University Professor Charged in Wire Fraud Scheme
PHILADELPHIA—Xioaxing Xi, 47, of Penn Valley, PA, was charged by indictment, unsealed today, with four counts of wire fraud in an alleged scheme involving the exploitation of technology for the benefit of third parties in China. Xi, a naturalized U.S. citizen and a native of the People’s Republic of China, is a world-renowned expert in the field of magnesium diboride thin film superconducting technology. The fraud, it is alleged, was an effort to assist Chinese entities in becoming world leaders of the superconductivity field.
The charges were announced today by United States Attorney Zane David Memeger, and FBI Special Agent-in-Charge Edward J. Hanko.
The indictment alleges that, in 2002, Xi participated in China’s 863 Program, which was a Chinese government program intended to boost high-technology innovation and development in China. Thereafter, in 2002 to 2003, the indictment alleges that Xi took a sabbatical from his university position and worked with a U.S. company in the field of thin film superconductivity research. During his tenure at the company, individuals there invented a piece of technology which revolutionized the field of superconducting magnesium diboride thin film growth. The indictment alleges that, starting in January 2004, Xi made efforts to obtain the technology from the company. The indictment further alleges that Xi applied for and was awarded a U.S. Defense Department grant to finance his purchase of the device for research relevant to the Department of Defense. In January 2006, Xi obtained the device for 12 months subject to an agreement that he not reproduce, sell, transfer or otherwise distribute the device or any copies of the device to any third party. The indictment alleges that Xi signed this agreement as part of a scheme to defraud the company into providing him the technology, so that he could provide it to entities in China and assist those entities in further exploitation and use of the technology. The indictment further alleges that Xi repeatedly reproduced, sold, transferred, distributed, and otherwise shared the device with, and exploited it for the benefit of, government entities and other third parties in China. It is further alleged that, in exchange for his efforts, Xi repeatedly sought lucrative and prestigious appointments in China.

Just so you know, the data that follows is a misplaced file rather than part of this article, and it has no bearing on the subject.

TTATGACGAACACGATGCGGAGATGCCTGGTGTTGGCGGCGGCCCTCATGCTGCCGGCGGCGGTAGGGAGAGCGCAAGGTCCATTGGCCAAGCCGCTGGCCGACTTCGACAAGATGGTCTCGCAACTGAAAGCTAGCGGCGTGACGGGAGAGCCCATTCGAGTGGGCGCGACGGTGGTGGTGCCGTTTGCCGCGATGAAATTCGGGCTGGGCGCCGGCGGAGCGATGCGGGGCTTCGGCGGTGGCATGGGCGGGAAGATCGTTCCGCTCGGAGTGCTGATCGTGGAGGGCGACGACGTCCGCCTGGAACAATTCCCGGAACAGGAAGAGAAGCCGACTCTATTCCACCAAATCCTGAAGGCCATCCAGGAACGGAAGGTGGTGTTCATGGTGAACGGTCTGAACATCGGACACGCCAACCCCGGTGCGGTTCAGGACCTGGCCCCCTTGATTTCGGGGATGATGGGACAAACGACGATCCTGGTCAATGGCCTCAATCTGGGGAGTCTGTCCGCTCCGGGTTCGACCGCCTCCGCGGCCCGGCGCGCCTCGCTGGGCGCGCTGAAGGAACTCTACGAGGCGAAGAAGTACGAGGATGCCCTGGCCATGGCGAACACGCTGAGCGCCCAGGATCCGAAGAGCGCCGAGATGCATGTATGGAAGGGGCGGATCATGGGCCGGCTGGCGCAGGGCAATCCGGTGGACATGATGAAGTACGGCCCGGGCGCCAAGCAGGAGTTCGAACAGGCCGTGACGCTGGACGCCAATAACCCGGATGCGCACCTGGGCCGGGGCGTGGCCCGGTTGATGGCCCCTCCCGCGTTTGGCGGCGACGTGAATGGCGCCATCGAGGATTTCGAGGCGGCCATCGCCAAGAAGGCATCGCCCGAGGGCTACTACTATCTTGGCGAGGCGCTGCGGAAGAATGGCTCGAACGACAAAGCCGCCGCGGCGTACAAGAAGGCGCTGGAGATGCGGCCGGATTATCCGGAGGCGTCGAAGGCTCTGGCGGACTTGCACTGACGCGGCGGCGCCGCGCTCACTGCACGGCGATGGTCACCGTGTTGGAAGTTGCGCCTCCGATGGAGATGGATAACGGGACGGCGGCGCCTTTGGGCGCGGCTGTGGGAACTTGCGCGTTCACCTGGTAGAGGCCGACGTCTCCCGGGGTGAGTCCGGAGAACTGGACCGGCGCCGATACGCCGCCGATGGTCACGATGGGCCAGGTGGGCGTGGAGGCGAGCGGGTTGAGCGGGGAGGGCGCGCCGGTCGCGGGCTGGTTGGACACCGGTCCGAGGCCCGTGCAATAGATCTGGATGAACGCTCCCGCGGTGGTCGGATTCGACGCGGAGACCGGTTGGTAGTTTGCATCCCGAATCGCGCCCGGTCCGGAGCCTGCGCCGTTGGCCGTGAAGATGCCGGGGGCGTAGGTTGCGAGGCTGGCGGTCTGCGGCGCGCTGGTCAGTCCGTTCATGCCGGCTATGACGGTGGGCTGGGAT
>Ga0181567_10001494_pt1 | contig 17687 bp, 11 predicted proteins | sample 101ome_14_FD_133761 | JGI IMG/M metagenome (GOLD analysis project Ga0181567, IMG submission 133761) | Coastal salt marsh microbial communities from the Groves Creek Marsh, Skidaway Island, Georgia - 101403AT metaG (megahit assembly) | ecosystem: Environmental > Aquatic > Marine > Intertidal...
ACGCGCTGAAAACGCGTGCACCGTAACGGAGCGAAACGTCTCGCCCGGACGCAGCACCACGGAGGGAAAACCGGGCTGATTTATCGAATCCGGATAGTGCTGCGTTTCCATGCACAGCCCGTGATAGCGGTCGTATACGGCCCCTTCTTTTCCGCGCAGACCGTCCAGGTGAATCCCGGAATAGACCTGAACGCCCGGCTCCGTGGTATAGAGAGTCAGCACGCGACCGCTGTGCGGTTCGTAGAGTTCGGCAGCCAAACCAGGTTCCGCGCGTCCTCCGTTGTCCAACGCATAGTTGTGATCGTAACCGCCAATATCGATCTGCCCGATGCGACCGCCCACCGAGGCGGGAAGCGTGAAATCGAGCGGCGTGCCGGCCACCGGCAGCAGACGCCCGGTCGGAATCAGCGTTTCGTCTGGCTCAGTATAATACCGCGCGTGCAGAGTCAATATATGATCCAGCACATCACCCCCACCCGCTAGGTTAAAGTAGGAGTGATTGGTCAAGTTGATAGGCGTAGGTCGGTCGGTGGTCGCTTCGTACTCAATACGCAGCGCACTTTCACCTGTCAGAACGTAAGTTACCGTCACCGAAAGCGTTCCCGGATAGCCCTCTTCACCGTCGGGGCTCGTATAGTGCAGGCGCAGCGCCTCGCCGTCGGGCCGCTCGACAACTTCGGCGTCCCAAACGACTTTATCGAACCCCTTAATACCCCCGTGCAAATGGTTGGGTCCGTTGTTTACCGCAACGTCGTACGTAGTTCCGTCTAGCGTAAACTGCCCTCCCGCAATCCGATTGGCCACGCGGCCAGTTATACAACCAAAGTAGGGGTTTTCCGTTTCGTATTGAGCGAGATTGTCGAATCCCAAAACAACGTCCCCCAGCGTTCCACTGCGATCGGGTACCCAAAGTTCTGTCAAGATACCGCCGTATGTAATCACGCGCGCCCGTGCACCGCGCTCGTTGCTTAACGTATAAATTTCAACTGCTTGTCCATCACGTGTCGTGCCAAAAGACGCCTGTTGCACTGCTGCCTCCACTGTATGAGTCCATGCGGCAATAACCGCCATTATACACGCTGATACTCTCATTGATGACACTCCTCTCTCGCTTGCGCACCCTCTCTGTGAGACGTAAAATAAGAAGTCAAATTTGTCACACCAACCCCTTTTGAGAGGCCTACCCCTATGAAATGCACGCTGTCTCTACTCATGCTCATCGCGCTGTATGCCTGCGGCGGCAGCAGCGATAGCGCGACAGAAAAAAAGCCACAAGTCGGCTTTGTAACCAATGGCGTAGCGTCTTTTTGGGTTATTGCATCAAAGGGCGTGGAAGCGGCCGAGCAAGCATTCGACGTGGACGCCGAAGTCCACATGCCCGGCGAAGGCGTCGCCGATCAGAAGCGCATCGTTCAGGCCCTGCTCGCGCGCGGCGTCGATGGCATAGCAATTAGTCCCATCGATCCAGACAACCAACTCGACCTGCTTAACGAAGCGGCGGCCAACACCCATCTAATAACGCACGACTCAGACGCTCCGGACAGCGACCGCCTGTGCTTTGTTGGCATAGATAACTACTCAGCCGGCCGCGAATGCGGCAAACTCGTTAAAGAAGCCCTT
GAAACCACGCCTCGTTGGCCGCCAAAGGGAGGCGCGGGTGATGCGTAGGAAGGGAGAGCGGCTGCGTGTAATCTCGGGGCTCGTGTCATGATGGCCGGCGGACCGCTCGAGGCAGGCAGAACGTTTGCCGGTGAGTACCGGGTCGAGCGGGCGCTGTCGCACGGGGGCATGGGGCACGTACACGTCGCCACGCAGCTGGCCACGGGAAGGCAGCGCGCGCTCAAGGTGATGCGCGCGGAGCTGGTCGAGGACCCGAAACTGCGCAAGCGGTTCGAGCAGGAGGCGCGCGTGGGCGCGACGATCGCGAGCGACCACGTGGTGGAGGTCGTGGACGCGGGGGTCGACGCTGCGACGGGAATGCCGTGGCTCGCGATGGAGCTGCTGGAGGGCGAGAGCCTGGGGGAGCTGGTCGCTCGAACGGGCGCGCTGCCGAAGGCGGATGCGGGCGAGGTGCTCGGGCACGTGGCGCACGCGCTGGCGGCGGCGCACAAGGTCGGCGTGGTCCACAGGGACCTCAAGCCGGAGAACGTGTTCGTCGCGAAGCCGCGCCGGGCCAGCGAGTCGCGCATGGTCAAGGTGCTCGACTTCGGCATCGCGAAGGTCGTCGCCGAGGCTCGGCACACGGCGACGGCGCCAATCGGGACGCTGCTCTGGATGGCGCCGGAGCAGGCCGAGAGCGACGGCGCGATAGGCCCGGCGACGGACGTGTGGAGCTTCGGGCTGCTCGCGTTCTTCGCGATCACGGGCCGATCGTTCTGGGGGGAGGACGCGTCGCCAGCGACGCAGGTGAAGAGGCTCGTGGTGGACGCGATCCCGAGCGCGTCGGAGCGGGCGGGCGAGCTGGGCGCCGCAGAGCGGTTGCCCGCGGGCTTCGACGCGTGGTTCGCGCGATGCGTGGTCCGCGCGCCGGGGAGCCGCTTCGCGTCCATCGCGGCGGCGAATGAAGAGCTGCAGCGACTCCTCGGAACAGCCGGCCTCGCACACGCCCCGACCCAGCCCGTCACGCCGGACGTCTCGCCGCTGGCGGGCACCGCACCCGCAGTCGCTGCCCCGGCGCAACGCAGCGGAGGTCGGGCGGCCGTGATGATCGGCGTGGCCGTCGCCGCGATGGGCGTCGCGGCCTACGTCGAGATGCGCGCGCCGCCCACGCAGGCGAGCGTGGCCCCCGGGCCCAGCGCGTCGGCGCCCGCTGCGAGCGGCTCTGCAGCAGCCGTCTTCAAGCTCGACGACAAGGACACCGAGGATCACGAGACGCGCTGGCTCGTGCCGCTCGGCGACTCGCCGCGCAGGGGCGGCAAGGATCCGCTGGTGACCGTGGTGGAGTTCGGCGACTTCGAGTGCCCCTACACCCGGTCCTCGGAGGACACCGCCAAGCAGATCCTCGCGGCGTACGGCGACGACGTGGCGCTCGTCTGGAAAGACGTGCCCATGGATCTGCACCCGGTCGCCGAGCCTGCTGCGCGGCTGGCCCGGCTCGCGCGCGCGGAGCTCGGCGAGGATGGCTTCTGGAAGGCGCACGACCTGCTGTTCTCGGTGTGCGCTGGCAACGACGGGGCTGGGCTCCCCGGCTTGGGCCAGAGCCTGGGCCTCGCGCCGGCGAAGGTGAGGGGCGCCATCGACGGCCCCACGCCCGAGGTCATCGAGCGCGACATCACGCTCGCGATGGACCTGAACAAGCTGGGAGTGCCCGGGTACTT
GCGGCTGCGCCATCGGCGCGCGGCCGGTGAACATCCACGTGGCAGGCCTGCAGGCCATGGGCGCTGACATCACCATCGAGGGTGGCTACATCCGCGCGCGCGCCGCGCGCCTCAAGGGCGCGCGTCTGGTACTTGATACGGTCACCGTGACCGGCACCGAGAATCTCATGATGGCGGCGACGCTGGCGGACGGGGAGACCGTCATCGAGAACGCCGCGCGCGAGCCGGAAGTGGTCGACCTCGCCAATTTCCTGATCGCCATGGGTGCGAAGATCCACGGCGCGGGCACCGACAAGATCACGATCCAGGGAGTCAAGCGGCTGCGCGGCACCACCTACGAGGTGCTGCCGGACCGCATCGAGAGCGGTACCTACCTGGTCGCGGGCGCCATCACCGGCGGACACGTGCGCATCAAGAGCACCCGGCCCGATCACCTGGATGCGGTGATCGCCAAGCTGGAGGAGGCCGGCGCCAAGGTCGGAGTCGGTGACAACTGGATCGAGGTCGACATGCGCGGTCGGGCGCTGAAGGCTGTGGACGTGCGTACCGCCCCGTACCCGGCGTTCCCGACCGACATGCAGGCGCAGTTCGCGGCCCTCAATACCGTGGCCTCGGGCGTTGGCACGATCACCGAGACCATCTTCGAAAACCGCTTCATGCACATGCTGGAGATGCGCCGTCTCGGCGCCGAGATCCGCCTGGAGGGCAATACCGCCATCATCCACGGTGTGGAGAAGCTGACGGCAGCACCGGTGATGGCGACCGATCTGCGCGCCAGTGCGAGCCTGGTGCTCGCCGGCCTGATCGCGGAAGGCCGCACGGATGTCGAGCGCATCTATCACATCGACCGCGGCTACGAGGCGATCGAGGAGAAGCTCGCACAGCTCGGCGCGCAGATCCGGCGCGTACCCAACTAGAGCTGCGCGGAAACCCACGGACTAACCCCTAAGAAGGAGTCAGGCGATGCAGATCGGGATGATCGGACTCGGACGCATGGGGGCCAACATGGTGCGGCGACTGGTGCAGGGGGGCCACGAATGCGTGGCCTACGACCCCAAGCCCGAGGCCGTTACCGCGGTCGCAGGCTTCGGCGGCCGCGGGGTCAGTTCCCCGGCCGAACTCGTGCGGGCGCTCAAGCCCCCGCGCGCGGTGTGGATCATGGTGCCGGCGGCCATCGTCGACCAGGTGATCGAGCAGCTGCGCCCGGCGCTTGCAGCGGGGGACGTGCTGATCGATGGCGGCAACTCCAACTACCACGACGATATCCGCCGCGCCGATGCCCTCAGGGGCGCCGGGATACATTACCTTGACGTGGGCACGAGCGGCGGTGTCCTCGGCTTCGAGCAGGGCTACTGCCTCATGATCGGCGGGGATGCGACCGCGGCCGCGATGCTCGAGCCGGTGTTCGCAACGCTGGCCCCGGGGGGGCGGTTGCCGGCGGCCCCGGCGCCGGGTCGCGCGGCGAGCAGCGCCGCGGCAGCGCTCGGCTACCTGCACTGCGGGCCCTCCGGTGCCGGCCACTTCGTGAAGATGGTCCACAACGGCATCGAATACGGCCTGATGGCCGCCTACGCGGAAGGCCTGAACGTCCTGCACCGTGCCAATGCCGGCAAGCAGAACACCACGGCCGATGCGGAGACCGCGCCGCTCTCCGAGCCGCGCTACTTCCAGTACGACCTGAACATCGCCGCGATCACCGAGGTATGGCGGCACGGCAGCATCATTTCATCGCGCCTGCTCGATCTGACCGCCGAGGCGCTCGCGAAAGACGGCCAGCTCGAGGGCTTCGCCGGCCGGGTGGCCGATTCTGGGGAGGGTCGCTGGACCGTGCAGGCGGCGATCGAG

According to the indictment, Xi’s e-mails include a communication on May 14, 2010, to an associate in China, confirming the delivery of certain technology to a laboratory in China; and three e-mails to separate associates in China, in June 2010 and December 2010, in which Xi offers to build a world-class thin film laboratory.
If convicted the defendant faces a maximum possible sentence of 80 years in prison, three years of supervised release, a fine of up to $1 million, and a $400 special assessment.
The case was investigated by the FBI and is being prosecuted by Assistant United States Attorney Jennifer Arbittier Williams.
An Indictment is an accusation. A defendant is presumed innocent unless and until proven guilty.